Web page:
Our family was supposed to fly to Hong Kong on the fourth week of February to visit my brother. That trip would’ve been my nephew Lucas’s first one overseas and, crucially, a test for my mother. Last year, cancer left her paralyzed because the tumor had formed on her spine, and she practically lost all motor skills from the waist down, which included bodily functions such as urinating.
Regular physical therapy eventually restored her ability to stand and walk. Right around the time of our departure, she was well enough to walk with a cane for extended periods of time. The Hong Kong trip was to be a trial for her. Using the city’s very efficient and PWD-friendly public transport system, she would assess her ability to tour a foreign country.
But alas, it was not meant to be. Due to the coronavirus pandemic, tourists were banned from traveling to China and its administrative regions. Which meant we had to cancel our flight. My mom would eventually succumb to the Big C, something she had valiantly fought for a year.
The reason my mother was so eager to fly out to Hong Kong despite her disability was that she loved traveling. She was quite the jet-setter, having toured many places in Asia, Europe and North America over the past decade. But if there was one thing she enjoyed more than traveling, it was having us, her family, in tow during these trips.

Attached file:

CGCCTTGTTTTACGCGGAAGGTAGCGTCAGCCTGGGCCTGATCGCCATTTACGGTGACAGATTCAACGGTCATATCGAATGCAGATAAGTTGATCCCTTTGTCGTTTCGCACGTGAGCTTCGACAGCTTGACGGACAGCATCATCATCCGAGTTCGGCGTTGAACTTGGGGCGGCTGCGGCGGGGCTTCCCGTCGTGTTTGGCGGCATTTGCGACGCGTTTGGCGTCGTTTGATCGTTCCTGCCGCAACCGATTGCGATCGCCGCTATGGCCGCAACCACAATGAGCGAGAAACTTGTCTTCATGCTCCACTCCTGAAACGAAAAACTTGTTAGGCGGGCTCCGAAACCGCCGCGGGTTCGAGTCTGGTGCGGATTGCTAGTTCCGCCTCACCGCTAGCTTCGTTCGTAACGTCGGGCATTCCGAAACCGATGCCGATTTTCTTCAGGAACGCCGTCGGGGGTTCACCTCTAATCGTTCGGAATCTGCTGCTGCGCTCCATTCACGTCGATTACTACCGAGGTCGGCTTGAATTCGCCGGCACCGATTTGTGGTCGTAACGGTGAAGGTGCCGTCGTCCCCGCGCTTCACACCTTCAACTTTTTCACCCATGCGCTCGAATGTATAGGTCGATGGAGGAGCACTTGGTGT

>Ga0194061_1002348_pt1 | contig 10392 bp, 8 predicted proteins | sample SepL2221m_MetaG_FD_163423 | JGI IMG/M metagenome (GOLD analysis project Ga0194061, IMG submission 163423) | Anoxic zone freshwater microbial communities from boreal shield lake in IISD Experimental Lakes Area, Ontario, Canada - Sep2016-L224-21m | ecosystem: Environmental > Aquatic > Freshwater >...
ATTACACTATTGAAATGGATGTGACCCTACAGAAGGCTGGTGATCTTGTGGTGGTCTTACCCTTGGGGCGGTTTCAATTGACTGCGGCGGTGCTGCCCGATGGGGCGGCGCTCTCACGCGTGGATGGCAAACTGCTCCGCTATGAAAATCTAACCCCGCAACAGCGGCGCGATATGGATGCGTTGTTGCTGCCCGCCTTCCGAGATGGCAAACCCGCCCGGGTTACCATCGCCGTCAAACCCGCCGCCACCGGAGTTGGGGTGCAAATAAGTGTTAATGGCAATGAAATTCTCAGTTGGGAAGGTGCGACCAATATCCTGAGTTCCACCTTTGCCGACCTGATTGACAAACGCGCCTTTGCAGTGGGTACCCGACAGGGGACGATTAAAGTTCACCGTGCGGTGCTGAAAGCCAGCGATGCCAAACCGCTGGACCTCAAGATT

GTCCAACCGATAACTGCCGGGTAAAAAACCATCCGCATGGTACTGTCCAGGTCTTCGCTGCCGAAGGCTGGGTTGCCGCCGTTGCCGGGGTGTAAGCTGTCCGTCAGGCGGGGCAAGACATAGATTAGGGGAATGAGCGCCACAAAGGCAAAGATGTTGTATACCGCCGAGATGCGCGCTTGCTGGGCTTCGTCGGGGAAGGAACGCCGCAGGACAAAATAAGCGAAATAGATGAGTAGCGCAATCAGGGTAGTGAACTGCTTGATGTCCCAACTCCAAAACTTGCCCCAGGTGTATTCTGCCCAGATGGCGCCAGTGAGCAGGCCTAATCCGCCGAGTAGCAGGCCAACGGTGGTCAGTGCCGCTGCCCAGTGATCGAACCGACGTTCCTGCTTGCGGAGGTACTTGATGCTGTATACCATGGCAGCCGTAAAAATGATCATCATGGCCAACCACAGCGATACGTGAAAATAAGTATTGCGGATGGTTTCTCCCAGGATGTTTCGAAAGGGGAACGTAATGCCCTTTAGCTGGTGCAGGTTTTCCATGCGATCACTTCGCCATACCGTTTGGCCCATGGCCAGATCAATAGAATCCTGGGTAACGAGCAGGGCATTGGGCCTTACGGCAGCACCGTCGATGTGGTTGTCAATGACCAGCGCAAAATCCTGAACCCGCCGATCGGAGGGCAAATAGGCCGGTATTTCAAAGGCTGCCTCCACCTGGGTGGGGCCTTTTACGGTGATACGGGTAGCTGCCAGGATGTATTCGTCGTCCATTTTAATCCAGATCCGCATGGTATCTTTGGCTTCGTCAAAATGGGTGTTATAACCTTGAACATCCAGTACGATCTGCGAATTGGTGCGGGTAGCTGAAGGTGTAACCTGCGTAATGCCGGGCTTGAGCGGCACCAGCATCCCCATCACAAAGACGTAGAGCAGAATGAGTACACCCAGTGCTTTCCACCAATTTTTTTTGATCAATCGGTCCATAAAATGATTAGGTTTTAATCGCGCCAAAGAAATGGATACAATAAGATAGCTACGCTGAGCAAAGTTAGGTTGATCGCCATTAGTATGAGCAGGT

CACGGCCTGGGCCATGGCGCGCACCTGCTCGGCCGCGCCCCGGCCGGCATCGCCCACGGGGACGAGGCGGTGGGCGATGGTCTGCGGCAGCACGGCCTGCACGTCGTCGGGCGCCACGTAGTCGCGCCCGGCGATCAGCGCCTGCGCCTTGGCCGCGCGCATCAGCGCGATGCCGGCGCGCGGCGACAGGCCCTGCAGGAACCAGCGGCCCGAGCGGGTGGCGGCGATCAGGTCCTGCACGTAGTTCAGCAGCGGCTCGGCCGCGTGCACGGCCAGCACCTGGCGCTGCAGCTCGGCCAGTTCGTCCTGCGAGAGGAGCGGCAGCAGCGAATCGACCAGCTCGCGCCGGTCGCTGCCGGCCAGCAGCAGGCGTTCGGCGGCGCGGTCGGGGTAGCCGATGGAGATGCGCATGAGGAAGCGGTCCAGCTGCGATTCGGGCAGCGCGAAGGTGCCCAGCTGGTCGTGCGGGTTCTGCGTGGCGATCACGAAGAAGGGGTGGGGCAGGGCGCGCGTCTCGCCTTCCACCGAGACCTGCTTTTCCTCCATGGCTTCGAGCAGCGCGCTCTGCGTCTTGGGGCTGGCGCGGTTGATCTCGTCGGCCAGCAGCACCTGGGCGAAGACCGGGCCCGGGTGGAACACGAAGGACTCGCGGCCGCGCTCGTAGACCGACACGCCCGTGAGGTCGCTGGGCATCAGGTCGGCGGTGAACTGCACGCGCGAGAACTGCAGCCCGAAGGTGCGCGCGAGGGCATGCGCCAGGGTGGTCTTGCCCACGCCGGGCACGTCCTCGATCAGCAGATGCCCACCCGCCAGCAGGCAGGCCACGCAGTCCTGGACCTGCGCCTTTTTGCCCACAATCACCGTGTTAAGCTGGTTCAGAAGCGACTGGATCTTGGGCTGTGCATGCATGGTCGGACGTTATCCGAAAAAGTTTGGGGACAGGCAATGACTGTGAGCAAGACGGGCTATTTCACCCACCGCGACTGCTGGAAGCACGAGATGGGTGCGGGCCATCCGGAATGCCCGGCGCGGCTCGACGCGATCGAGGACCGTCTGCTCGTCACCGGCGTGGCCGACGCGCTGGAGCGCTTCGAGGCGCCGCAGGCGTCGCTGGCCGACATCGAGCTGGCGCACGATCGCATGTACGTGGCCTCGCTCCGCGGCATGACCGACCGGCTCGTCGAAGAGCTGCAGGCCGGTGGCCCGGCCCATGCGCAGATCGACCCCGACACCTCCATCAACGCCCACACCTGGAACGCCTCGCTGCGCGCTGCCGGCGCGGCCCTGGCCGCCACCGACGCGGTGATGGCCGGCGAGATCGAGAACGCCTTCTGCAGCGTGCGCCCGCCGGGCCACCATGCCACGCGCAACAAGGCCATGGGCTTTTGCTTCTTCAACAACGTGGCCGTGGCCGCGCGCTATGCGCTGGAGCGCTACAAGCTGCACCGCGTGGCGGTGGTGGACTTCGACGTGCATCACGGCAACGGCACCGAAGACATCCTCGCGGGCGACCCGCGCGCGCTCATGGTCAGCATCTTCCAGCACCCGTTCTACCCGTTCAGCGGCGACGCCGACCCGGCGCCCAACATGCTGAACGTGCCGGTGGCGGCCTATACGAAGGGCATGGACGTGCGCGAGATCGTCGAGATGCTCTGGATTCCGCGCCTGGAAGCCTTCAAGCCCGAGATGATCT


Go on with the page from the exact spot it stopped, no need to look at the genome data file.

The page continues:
You see, my mom was the master planner of family vacations. She and my sister would sit down and cook up itineraries. Once we discussed the trip over dinner, it was pretty much a done deal with only a few loose odds and ends still needing to be ironed out. In fact, there were instances (such as a recent trip to Seoul, South Korea) when I found myself agreeing to a trip just because the tickets had already been booked.
And once we arrived at the destination, she simply relished every minute out of it. Getting lost in Singapore? No problem. Going down a dark alley in Tokyo just to get to a ramen place? She was game. Fighting with floating market vendors in Bangkok over discounts? She always won—every single time.
It wasn’t just going overseas she was absolutely giddy about. As part of our family’s religious devotion, we drove to Pangasinan several times a year to pay a visit to a shrine. Even though we made that trip quite regularly, it never ceased to make her smile just seeing us maxing out our Ford Everest’s seating capacity.
Cabin space did influence my mom in her choice of the ideal car. Before her bout with cancer, she had been toying with the idea of replacing my beloved Subaru Impreza with an MPV or a van. She often consulted me about such vehicles as the Nissan Urvan and the Hyundai Starex (the latter she had seriously considered to acquire at one point). Of course, my selfish self secretly didn’t want my speedy sedan to be supplanted by a lumbering fridge on wheels, so I didn’t really give her enough encouragement to go for it.
She then planned to buy a Toyota Hiace once we were done with her chemotherapy treatments. I figured that this would be a good enough reason for me to let the Subaru go. And we did finally decide to get the Hiace once the lockdown was lifted. Unfortunately, she’ll never get to ride it now.
Happy Mother’s Day in heaven, Mom. Please watch over us on every road trip we take.